Nearly 100 people become U.S. Citizens during a Naturalization Ceremony at Glen Echo Park, Maryland, Oct. 3, 2015. (Official DHS photo by Jetta Disco)

USCIS Calls Off Furloughs While Warning of ‘Aggressive’ Hit to Agency Contracts

Five days ahead of a planned furlough that would have hit 13,400 employees out of work for 30 to 90 days, U.S. Citizenship and Immigration Services announced today that it should be able to maintain operations for the rest of the fiscal year.

While furloughs won’t happen Aug. 30, the agency did say that “aggressive” spending cuts “will drastically impact agency contracts” and impact “all agency operations, including naturalizations.”

“Our workforce is the backbone of every USCIS accomplishment. Their resilience and strength of character always serves the nation well, but in this year of uncertainty, they remain steadfast in their mission administering our nation’s lawful immigration system, safeguarding its integrity and protecting the American people, even as a furlough loomed before them,” said USCIS Deputy Director for Policy Joseph Edlow. “However, averting this furlough comes at a severe operational cost that will increase backlogs and wait times across the board, with no guarantee we can avoid future furloughs. A return to normal operating procedures requires congressional intervention to sustain the agency through fiscal year 2021.”

The agency suspended in-person services on March 18 because of the COVID-19 pandemic, with asylum offices rescheduling interviews and naturalization ceremonies postponed. The issuance of green cards has also been impacted by restrictions put in place by the administration.

Thousands of staffers were notified in July that decreased revenue from the COVID-19 office closures would mean furloughs on Aug. 3. That date was later pushed to the end of the month.

The American Federation of Government Employees, which represents 14,500 USCIS employees and launched a national #SAVEUSCIS campaign, called the announcement a “major win.”

“Since these furloughs were announced, we have worked around the clock to stop them for the sake of our members and our legal immigration system,” said Danielle Spooner, president of AFGE CIS Council 119, which represents USCIS employees. “It took a village to secure this victory. This was never just about saving jobs; we avoided major blows to our economy, our military, and the sanctity of the immigration processes our country was founded upon. Those are things all Americans can agree on.”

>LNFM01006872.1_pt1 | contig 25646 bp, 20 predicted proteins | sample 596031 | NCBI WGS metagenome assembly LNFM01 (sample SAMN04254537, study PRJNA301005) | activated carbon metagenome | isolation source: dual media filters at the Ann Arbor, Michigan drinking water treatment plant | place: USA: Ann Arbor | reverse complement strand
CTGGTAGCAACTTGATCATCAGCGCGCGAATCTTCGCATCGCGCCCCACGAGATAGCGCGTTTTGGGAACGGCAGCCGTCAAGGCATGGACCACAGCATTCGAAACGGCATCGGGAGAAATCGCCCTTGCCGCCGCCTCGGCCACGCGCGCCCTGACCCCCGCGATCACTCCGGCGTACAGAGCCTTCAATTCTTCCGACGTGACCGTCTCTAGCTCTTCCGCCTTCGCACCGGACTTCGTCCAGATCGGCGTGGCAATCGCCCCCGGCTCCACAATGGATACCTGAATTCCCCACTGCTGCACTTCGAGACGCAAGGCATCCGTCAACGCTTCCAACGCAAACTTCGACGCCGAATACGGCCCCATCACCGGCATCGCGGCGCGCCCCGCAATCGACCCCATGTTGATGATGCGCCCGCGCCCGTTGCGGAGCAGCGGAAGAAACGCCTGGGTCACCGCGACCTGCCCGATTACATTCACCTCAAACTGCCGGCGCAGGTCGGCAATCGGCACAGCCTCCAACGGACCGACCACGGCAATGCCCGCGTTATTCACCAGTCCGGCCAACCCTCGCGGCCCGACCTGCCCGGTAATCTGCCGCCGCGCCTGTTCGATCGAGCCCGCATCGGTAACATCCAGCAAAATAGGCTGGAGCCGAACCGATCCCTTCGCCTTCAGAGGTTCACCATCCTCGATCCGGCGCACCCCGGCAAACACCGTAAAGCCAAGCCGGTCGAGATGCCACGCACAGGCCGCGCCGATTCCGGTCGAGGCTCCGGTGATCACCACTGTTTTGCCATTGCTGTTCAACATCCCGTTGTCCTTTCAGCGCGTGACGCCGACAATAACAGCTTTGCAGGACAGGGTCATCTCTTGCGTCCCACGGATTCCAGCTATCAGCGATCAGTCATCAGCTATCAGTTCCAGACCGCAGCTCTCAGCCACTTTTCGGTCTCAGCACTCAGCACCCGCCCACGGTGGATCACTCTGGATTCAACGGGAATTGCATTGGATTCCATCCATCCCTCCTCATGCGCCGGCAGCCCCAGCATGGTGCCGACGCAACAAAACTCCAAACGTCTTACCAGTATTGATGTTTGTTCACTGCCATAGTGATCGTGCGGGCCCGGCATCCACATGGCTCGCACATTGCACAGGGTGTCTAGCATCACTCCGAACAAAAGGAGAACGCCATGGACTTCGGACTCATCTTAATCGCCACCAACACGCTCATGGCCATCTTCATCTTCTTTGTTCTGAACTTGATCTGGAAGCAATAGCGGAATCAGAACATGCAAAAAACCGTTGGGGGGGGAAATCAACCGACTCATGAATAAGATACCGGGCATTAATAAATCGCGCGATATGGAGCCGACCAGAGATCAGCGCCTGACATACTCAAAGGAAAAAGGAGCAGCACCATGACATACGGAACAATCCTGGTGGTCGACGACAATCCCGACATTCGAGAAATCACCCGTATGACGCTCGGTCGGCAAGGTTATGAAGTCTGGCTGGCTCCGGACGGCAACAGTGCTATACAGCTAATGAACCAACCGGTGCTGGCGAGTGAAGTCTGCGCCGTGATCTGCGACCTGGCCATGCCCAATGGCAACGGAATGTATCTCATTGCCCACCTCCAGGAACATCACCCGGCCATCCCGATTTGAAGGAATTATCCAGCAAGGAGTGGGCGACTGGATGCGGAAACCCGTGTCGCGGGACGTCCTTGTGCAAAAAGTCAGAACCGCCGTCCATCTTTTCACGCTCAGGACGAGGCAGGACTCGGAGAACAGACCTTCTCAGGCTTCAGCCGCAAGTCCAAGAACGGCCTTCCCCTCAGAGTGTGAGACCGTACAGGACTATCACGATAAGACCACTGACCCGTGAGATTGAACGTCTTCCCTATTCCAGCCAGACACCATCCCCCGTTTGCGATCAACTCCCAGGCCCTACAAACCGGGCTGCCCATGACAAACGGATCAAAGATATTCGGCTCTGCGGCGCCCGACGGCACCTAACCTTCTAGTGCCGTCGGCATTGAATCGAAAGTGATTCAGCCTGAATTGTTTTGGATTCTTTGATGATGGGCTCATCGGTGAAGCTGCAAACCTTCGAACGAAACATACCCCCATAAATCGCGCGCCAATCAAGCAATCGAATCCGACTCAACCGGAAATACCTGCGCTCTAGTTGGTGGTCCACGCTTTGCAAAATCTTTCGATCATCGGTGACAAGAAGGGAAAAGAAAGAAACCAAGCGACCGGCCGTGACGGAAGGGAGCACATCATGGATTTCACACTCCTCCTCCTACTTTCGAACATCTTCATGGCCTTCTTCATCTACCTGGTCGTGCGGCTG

USCIS said today that the agency is seeing “a steady increase in daily incoming revenue and receipts,” but cost savings to avert furloughs “come through the descoping of federal contracts that assist USCIS adjudicators in processing and preparing case files as well as a myriad of other support activities.”

“Anticipated operational impacts include increased wait times for pending case inquiries with the USCIS Contact Center, longer case processing times, and increased adjudication time for aliens adjusting status or naturalizing. Naturalization ceremonies will continue,” the agency said. “Previously, members of Congress requested that agency leadership avoid operational cuts of this magnitude. However, Congress must still act on a long-term solution that will provide USCIS with the necessary financial assistance to sustain the agency throughout FY 2021 and beyond.”

USCIS notified Congress of its shortfall on May 15 and requested $1.2 billion in emergency funding, including $571.2 million to support operations for fiscal 2020, to be paid back over about three years with a 10 percent surcharge added to applications.

On July 31, USCIS announced it would be hiking fees by an average of 20 percent effective Oct. 2 to help cover payroll and operations costs. Fees were last increased in December 2016. The new rule also includes a $10 discount for people who file online.

USCIS told contractors at the beginning of June that the agency was “reviewing its entire contract portfolio and future requirements to prioritize those that provide the most critical mission essential services.”

“USCIS must ensure mission critical operations continue and funds are prioritized for our employee payroll,” the agency said in a notice posted on beta.sam.gov.

The notice to contractors said leadership has been “exploring all possible opportunities to curtail spending where necessary,” and “as decisions are made on contract actions, USCIS’ Contracting Officers will be coordinating with the affected contractors.”

“These are trying and unprecedented times for USCIS,” the agency said. “We certainly appreciate your collaboration and understanding as we partner to overcome our fiscal challenges and continue to delivery on USCIS’ mission. We will keep you abreast of any new developments and, as always, are fully committed to timely, honest, and transparent communications with our valued industry partners.”

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Bridget Johnson is the Managing Editor for Homeland Security Today. A veteran journalist whose news articles and analyses have run in dozens of news outlets across the globe, Bridget first came to Washington to be online editor and a foreign policy writer at The Hill. Previously she was an editorial board member at the Rocky Mountain News and syndicated nation/world news columnist at the Los Angeles Daily News. Bridget is a senior fellow specializing in terrorism analysis at the Haym Salomon Center. She is a Senior Risk Analyst for Gate 15, a private investigator and a security consultant. She is an NPR on-air contributor and has contributed to USA Today, The Wall Street Journal, New York Observer, National Review Online, Politico, New York Daily News, The Jerusalem Post, The Hill, Washington Times, RealClearWorld and more, and has myriad television and radio credits including Al-Jazeera, BBC and SiriusXM.

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